Here’s the thing: so often in our history classes, we hear about one or two important women over and over that we miss all the others that were also working hard and speaking out about the need for equal rights for women. Until yesterday I’d never heard of Alice Paul, and that’s sad. I call myself a feminist and a history fan and yet, there is so much I don’t know about women’s history. Unless we collectively work to share this knowledge with our daughters, friends and students we will lose them. And that is a tragedy because these women are powerful examples of what can be done and changed when we speak up. They spoke up for what they believed in and they even starved for it. They went to prison and they fought against a system that at every turn refused them a voice. If they can do it then, just imagine what we can do now. But we need to know what came before us before we can imagine what we can accomplish. And that’s why this week’s fascinating person is this strong-willed, fierce advocate for women’s rights, Alice Paul.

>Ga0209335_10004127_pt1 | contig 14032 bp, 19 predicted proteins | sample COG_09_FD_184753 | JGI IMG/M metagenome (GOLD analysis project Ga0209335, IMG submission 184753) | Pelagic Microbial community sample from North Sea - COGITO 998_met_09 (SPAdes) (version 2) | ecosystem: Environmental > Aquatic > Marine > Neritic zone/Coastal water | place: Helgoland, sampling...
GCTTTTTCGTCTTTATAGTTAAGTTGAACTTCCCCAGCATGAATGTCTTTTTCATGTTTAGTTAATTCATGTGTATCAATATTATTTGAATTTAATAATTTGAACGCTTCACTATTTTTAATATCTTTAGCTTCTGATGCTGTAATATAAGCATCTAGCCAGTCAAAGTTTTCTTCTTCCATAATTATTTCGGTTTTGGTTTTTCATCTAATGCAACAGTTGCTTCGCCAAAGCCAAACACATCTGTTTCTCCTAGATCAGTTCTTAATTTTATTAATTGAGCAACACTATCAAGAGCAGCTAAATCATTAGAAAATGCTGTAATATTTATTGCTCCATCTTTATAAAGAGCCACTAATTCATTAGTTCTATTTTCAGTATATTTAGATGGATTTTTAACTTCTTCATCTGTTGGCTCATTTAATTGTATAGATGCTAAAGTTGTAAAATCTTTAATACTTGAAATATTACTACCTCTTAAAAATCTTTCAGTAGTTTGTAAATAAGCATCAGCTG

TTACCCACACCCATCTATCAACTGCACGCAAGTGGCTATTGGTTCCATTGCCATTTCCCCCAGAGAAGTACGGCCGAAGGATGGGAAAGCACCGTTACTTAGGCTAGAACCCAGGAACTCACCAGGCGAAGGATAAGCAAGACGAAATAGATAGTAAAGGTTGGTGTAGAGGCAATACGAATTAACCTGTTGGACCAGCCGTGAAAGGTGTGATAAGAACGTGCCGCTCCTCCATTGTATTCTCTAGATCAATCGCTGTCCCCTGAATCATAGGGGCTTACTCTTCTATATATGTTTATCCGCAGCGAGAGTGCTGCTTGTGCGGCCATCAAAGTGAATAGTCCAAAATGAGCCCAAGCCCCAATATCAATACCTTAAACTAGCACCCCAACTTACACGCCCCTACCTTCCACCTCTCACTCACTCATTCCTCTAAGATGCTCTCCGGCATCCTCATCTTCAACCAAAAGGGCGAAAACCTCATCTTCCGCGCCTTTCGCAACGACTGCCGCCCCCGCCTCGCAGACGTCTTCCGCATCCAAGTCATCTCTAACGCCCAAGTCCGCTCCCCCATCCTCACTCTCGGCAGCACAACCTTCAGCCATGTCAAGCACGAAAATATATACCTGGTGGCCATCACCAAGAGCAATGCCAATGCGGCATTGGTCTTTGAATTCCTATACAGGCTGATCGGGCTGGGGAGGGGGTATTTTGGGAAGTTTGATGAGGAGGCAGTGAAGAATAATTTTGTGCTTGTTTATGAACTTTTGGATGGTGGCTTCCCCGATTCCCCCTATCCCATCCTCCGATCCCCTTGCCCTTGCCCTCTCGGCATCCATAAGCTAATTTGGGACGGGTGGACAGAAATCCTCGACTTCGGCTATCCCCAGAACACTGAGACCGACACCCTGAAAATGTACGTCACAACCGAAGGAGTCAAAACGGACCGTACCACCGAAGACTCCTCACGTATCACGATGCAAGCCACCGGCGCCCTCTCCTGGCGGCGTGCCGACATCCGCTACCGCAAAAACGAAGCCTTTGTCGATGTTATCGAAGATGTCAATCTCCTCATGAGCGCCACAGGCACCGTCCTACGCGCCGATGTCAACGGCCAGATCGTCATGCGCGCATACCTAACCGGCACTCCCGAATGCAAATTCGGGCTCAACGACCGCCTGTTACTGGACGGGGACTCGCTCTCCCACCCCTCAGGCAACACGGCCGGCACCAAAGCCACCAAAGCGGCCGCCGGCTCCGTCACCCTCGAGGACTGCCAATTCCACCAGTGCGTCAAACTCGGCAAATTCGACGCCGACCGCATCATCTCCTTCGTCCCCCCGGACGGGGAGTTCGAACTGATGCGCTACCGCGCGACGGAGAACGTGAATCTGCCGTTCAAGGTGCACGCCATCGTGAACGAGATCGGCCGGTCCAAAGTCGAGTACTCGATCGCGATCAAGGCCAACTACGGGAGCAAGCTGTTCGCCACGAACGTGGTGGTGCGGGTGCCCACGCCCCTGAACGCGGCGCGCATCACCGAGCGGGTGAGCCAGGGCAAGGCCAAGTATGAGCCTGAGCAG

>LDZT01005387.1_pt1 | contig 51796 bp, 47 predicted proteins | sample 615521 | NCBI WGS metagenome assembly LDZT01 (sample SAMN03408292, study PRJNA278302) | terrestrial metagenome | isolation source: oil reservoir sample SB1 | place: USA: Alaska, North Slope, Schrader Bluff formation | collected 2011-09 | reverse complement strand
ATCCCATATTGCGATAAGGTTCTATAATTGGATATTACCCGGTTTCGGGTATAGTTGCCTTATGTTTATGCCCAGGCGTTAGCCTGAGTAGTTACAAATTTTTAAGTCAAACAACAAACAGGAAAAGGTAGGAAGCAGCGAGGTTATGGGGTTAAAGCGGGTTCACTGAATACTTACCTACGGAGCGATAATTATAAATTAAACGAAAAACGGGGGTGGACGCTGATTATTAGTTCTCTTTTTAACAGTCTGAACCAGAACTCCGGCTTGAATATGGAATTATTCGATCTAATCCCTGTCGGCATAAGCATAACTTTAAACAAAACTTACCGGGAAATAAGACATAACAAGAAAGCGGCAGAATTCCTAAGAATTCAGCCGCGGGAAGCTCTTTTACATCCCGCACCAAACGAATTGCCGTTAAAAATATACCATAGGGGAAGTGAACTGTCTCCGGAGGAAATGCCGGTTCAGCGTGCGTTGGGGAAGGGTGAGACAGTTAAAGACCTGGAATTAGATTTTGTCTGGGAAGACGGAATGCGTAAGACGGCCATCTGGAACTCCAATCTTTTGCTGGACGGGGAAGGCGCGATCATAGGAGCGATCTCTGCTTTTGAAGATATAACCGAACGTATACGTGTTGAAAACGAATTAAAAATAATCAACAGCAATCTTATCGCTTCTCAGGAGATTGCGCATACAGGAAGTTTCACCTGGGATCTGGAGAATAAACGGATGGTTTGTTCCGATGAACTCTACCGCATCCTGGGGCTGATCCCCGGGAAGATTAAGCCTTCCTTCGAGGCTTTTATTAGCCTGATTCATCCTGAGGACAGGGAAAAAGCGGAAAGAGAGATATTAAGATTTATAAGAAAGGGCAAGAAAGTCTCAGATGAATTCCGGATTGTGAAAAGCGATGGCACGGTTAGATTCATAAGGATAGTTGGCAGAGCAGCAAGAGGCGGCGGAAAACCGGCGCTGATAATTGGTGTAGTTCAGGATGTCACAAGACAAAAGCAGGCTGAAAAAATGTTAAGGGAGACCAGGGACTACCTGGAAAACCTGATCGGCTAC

Linen Condoms?!

One of my favorite things about the research and discovery phase of writing is the fact that you learn such odd tidbits from history. For instance, while researching the Irish linen industry, which is going to be a component of my WIP, I learned that Casanova occasionally used linen condoms. Yes. Think about that for a moment. Linen… in your lady bits. Linen is a lovely fabric, and can be quite soft and finely made. But… ouch!

Helping Preserve Women’s Rights History

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In 1848 the first women’s convention on equal rights was held in Seneca Falls, NY. There, Elizabeth Cady Stanton, Martha Coffin Wright and Lucretia Mott led the gathered women in the creation of a document modeled after the Declaration of Independence, which held that men and women were created equal.